• Slide 12 – Boundary of situation determined not only by physical attributes but also by extending senses (telescopes and microscopes) and psychology, computer methods, agents etc., examples provided in subsequent slides.
  • Slide 16-19 - described situation theory, Stanford and Devlin’s work and an information element Infon, or combination in logic and meta language (Tarski invented word). It is recognized that much more information is needed. Logic and meta language IKL and “that” and ist were described as covered in session on 13 Sept but more in detail. FOL and CL used by Tarski as part of meta-language, conditions of truth related them to domain and multiple hierarchies.
  • Slide 21-22 – Semantics based on IKL to explain issues of multiple situations and propositions, through conceptual graph, nested contexts, can be translated to CLIF and use semantics as in IKL. A situation is a meaningful region of space-time described by the proposition stated by the nested CG. Proposition and logic situations were described by John Sowa through conceptual graphs representing same English sentence. Two notions encapsulating one sentence.
  • Slide 23 - IKL and CL, Pat Hayes work, with “that” operator gives you met-language
  • Slide 24: Pat Hayes and John Sowa agree that IKL is a network logic.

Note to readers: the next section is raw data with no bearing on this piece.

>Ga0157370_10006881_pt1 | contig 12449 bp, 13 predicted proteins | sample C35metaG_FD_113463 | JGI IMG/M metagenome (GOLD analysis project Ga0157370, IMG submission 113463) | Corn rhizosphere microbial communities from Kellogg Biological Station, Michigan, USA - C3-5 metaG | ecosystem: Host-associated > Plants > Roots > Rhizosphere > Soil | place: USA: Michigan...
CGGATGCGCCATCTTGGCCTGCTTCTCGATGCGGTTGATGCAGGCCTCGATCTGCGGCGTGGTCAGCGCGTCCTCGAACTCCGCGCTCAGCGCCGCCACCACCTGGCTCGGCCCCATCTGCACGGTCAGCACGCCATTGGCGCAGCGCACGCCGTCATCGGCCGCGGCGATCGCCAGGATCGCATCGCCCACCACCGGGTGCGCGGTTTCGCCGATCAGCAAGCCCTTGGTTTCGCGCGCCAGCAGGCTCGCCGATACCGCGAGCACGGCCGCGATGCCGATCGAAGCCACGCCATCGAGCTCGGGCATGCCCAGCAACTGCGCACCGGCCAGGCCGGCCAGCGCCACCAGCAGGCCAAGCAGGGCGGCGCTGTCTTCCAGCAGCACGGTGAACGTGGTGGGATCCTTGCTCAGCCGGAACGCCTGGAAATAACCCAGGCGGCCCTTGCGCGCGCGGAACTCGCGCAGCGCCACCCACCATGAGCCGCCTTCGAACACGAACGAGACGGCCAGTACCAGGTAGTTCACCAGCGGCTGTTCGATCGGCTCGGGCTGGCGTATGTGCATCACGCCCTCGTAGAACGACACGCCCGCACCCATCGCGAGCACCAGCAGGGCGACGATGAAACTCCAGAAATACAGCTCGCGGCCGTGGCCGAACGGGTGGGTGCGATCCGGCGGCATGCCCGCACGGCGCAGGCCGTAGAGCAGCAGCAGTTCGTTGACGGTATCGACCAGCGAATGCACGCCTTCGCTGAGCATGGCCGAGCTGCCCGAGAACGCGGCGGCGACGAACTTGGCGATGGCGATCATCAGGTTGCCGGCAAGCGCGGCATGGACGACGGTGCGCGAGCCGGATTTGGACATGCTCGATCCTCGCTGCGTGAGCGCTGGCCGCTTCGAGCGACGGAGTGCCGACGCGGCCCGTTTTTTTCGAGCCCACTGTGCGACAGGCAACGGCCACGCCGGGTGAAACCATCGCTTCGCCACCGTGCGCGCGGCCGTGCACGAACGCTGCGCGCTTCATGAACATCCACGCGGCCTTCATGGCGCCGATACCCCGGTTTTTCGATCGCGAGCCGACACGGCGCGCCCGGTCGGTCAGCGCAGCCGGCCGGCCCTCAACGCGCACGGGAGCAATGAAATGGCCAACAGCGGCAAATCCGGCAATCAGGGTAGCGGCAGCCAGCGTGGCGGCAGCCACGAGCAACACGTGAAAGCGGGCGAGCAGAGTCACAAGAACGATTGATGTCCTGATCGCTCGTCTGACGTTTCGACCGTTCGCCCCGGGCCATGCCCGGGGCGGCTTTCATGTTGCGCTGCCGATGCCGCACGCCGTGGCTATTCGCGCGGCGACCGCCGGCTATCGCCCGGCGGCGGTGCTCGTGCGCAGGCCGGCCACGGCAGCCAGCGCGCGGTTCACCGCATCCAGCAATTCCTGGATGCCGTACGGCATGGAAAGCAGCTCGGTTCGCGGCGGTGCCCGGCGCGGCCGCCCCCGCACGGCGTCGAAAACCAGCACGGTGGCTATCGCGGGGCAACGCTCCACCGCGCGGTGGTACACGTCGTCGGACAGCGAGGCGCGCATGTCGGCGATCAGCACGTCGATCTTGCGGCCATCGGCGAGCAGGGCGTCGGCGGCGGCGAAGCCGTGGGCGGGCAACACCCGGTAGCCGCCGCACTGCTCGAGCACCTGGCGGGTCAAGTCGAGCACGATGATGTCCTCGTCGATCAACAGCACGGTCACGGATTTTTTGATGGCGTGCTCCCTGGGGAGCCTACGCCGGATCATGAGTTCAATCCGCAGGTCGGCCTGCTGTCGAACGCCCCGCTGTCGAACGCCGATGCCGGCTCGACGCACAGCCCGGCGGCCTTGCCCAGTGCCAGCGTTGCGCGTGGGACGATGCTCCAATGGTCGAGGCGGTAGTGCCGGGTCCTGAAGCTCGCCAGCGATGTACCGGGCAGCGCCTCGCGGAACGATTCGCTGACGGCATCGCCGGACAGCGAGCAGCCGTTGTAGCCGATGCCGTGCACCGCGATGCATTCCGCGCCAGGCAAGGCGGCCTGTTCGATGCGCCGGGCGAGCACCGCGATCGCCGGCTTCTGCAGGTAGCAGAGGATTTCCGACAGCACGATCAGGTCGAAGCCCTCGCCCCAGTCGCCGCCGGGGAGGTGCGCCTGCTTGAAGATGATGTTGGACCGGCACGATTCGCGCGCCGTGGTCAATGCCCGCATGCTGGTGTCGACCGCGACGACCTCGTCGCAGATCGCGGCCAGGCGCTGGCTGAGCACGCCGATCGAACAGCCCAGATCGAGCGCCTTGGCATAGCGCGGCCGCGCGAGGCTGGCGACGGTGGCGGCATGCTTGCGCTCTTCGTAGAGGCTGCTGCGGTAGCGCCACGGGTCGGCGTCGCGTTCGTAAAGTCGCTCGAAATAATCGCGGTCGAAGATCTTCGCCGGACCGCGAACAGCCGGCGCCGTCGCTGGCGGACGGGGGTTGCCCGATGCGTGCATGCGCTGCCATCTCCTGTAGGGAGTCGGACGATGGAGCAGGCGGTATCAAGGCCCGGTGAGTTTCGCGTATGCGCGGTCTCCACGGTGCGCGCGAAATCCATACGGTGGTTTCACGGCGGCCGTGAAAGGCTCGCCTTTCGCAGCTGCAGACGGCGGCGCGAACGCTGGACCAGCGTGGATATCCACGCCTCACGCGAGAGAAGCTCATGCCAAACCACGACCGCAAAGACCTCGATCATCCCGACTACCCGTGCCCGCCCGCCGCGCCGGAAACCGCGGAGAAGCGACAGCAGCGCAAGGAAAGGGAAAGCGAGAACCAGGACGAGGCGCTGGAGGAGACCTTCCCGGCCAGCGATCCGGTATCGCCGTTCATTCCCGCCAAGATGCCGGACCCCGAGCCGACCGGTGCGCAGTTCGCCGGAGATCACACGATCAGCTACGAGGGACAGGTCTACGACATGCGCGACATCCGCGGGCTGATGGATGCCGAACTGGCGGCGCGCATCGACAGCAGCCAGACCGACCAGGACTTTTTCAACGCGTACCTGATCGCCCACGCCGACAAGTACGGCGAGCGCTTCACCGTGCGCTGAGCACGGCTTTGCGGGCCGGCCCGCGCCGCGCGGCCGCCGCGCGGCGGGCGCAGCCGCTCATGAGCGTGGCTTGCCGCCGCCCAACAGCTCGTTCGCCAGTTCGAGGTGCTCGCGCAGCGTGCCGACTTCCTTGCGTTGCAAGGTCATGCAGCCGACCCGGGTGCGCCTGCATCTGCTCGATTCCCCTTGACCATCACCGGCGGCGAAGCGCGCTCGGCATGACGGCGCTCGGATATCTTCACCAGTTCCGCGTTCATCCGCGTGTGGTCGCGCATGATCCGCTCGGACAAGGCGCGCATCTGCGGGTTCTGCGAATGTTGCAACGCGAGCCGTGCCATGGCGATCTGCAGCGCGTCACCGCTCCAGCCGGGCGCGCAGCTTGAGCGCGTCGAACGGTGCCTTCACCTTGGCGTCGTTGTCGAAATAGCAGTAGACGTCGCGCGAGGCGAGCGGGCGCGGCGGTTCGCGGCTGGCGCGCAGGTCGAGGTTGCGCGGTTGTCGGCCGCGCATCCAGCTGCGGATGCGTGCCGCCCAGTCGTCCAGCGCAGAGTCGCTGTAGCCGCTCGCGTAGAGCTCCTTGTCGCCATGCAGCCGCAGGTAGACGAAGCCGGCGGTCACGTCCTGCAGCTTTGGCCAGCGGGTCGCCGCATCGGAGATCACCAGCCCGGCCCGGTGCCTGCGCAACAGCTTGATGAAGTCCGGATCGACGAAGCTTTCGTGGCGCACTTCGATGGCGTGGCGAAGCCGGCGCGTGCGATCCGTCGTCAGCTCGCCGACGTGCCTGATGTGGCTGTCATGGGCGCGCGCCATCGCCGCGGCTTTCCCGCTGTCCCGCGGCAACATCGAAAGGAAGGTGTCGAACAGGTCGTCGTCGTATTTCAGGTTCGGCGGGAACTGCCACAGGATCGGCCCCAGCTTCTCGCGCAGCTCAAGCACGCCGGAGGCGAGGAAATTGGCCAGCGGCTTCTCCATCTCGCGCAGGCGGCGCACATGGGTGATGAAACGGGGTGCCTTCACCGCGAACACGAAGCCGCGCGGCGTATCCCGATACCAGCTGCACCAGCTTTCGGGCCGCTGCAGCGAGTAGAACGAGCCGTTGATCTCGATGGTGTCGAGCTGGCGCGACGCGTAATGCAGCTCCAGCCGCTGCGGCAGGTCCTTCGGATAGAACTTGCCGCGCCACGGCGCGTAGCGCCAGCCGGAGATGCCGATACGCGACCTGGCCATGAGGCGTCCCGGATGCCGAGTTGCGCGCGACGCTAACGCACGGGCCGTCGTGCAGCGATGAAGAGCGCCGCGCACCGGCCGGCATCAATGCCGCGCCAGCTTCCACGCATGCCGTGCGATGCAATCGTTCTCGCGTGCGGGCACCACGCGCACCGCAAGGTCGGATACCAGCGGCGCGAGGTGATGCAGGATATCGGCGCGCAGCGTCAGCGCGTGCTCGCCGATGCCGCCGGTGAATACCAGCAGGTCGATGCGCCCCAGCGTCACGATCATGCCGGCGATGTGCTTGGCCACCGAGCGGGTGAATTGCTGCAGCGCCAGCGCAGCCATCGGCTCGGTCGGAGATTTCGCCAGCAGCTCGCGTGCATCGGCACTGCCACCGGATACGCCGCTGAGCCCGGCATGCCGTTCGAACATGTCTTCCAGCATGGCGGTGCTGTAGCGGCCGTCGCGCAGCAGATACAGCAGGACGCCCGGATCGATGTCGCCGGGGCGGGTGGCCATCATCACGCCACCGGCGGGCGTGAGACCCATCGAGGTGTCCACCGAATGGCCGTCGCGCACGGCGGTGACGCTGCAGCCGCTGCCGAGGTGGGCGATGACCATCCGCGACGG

• John: IKL is much richer language and takes different types of logic. Other strengths of IKL described by John.
  • Slide 27: use of “That” if CLIF and turns it into a name of a proposition uses a theory that sentences that are similar are taken as same proposition, IKL is more general. Likewise slides 28-29 describe other logics used in IKL. Compared n-ary and Greek terms Monad. Modal languages and IKL were described.

Follow on discussion

  • Discussion continued mostly among John Sowa, Douglas R Miles and David Whitten also some inputs from Janet Singer, concentrating on topics related to Microtheories (Mt), Cyc. CycL and IKL. Also discussed were specific use of terms “AND”, “That” and “Ist” in the topic of contexts. It was told that there are 12 different ways of lifting vocabularies etc., using Mt. Doug Lenat confirmed the IKL is sufficient to describe CycL but not without CL and “That” operator. John Said that IKL provided you with properties: you get all the power of CycL, modal logics, context logics, situation theory, etc., with just one operator added to Common Logic: 'that'.

2017-09-27 Third Research Session

  • (to be continued)


... further results